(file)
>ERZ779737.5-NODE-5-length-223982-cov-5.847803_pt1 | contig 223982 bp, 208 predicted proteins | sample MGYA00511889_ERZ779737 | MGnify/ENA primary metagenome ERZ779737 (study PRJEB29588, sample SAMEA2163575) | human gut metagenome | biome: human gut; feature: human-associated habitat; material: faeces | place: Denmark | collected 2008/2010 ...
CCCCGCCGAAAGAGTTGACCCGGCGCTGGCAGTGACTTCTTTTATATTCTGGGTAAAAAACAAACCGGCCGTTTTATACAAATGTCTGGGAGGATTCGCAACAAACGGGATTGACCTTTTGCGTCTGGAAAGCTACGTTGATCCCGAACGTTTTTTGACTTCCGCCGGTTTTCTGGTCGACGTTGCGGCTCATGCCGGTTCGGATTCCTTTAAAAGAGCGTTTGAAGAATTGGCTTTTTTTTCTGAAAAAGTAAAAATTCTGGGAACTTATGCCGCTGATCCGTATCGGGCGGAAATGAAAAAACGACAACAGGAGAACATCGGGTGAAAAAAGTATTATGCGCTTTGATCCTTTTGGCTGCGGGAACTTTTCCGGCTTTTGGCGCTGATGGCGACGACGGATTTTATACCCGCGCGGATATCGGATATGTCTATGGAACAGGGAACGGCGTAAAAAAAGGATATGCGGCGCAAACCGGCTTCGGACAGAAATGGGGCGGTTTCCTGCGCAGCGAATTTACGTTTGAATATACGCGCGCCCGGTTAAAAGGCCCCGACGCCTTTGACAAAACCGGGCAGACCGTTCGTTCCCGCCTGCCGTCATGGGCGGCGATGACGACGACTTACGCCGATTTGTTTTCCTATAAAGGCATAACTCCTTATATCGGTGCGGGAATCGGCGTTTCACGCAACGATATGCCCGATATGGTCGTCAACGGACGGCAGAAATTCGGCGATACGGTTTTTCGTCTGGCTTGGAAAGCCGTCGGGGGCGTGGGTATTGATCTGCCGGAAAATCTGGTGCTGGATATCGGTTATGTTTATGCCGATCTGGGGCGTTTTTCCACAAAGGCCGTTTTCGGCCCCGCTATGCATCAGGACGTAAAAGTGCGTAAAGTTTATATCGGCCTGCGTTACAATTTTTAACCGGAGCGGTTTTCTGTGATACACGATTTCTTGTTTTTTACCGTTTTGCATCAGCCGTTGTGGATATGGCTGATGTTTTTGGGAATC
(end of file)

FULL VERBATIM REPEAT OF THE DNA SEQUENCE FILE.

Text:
>ERZ779737.5-NODE-5-length-223982-cov-5.847803_pt1 | contig 223982 bp, 208 predicted proteins | sample MGYA00511889_ERZ779737 | MGnify/ENA primary metagenome ERZ779737 (study PRJEB29588, sample SAMEA2163575) | human gut metagenome | biome: human gut; feature: human-associated habitat; material: faeces | place: Denmark | collected 2008/2010 ...
CCCCGCCGAAAGAGTTGACCCGGCGCTGGCAGTGACTTCTTTTATATTCTGGGTAAAAAACAAACCGGCCGTTTTATACAAATGTCTGGGAGGATTCGCAACAAACGGGATTGACCTTTTGCGTCTGGAAAGCTACGTTGATCCCGAACGTTTTTTGACTTCCGCCGGTTTTCTGGTCGACGTTGCGGCTCATGCCGGTTCGGATTCCTTTAAAAGAGCGTTTGAAGAATTGGCTTTTTTTTCTGAAAAAGTAAAAATTCTGGGAACTTATGCCGCTGATCCGTATCGGGCGGAAATGAAAAAACGACAACAGGAGAACATCGGGTGAAAAAAGTATTATGCGCTTTGATCCTTTTGGCTGCGGGAACTTTTCCGGCTTTTGGCGCTGATGGCGACGACGGATTTTATACCCGCGCGGATATCGGATATGTCTATGGAACAGGGAACGGCGTAAAAAAAGGATATGCGGCGCAAACCGGCTTCGGACAGAAATGGGGCGGTTTCCTGCGCAGCGAATTTACGTTTGAATATACGCGCGCCCGGTTAAAAGGCCCCGACGCCTTTGACAAAACCGGGCAGACCGTTCGTTCCCGCCTGCCGTCATGGGCGGCGATGACGACGACTTACGCCGATTTGTTTTCCTATAAAGGCATAACTCCTTATATCGGTGCGGGAATCGGCGTTTCACGCAACGATATGCCCGATATGGTCGTCAACGGACGGCAGAAATTCGGCGATACGGTTTTTCGTCTGGCTTGGAAAGCCGTCGGGGGCGTGGGTATTGATCTGCCGGAAAATCTGGTGCTGGATATCGGTTATGTTTATGCCGATCTGGGGCGTTTTTCCACAAAGGCCGTTTTCGGCCCCGCTATGCATCAGGACGTAAAAGTGCGTAAAGTTTATATCGGCCTGCGTTACAATTTTTAACCGGAGCGGTTTTCTGTGATACACGATTTCTTGTTTTTTACCGTTTTGCATCAGCCGTTGTGGATATGGCTGATGTTTTTGGGAATC